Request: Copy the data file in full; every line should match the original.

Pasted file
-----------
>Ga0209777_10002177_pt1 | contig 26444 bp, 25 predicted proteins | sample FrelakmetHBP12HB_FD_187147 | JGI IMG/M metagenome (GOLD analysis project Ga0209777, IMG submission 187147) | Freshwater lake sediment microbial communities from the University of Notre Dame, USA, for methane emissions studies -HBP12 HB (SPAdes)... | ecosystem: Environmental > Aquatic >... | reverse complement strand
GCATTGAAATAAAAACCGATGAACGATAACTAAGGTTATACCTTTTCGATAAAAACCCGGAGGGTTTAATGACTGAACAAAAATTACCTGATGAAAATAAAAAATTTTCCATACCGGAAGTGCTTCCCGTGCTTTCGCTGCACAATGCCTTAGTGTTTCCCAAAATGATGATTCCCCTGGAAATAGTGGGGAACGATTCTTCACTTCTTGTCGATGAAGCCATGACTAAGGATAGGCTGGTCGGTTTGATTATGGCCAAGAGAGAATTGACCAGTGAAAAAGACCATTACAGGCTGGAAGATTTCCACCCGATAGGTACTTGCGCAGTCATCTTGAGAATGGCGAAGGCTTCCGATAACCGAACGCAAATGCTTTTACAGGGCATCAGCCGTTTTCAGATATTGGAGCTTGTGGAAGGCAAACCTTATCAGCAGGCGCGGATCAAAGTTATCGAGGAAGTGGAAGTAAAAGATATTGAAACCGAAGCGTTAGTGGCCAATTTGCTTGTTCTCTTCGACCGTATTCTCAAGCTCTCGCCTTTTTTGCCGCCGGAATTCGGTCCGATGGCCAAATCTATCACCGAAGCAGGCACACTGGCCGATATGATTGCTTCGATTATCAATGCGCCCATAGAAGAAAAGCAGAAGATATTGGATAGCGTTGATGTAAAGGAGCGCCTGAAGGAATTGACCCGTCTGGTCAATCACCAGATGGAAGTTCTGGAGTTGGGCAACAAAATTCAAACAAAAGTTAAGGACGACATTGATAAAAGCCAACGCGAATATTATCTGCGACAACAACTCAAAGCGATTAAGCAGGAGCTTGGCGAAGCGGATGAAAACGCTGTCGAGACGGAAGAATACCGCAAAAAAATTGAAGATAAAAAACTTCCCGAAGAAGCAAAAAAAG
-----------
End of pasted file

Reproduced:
>Ga0209777_10002177_pt1 | contig 26444 bp, 25 predicted proteins | sample FrelakmetHBP12HB_FD_187147 | JGI IMG/M metagenome (GOLD analysis project Ga0209777, IMG submission 187147) | Freshwater lake sediment microbial communities from the University of Notre Dame, USA, for methane emissions studies -HBP12 HB (SPAdes)... | ecosystem: Environmental > Aquatic >... | reverse complement strand
GCATTGAAATAAAAACCGATGAACGATAACTAAGGTTATACCTTTTCGATAAAAACCCGGAGGGTTTAATGACTGAACAAAAATTACCTGATGAAAATAAAAAATTTTCCATACCGGAAGTGCTTCCCGTGCTTTCGCTGCACAATGCCTTAGTGTTTCCCAAAATGATGATTCCCCTGGAAATAGTGGGGAACGATTCTTCACTTCTTGTCGATGAAGCCATGACTAAGGATAGGCTGGTCGGTTTGATTATGGCCAAGAGAGAATTGACCAGTGAAAAAGACCATTACAGGCTGGAAGATTTCCACCCGATAGGTACTTGCGCAGTCATCTTGAGAATGGCGAAGGCTTCCGATAACCGAACGCAAATGCTTTTACAGGGCATCAGCCGTTTTCAGATATTGGAGCTTGTGGAAGGCAAACCTTATCAGCAGGCGCGGATCAAAGTTATCGAGGAAGTGGAAGTAAAAGATATTGAAACCGAAGCGTTAGTGGCCAATTTGCTTGTTCTCTTCGACCGTATTCTCAAGCTCTCGCCTTTTTTGCCGCCGGAATTCGGTCCGATGGCCAAATCTATCACCGAAGCAGGCACACTGGCCGATATGATTGCTTCGATTATCAATGCGCCCATAGAAGAAAAGCAGAAGATATTGGATAGCGTTGATGTAAAGGAGCGCCTGAAGGAATTGACCCGTCTGGTCAATCACCAGATGGAAGTTCTGGAGTTGGGCAACAAAATTCAAACAAAAGTTAAGGACGACATTGATAAAAGCCAACGCGAATATTATCTGCGACAACAACTCAAAGCGATTAAGCAGGAGCTTGGCGAAGCGGATGAAAACGCTGTCGAGACGGAAGAATACCGCAAAAAAATTGAAGATAAAAAACTTCCCGAAGAAGCAAAAAAAG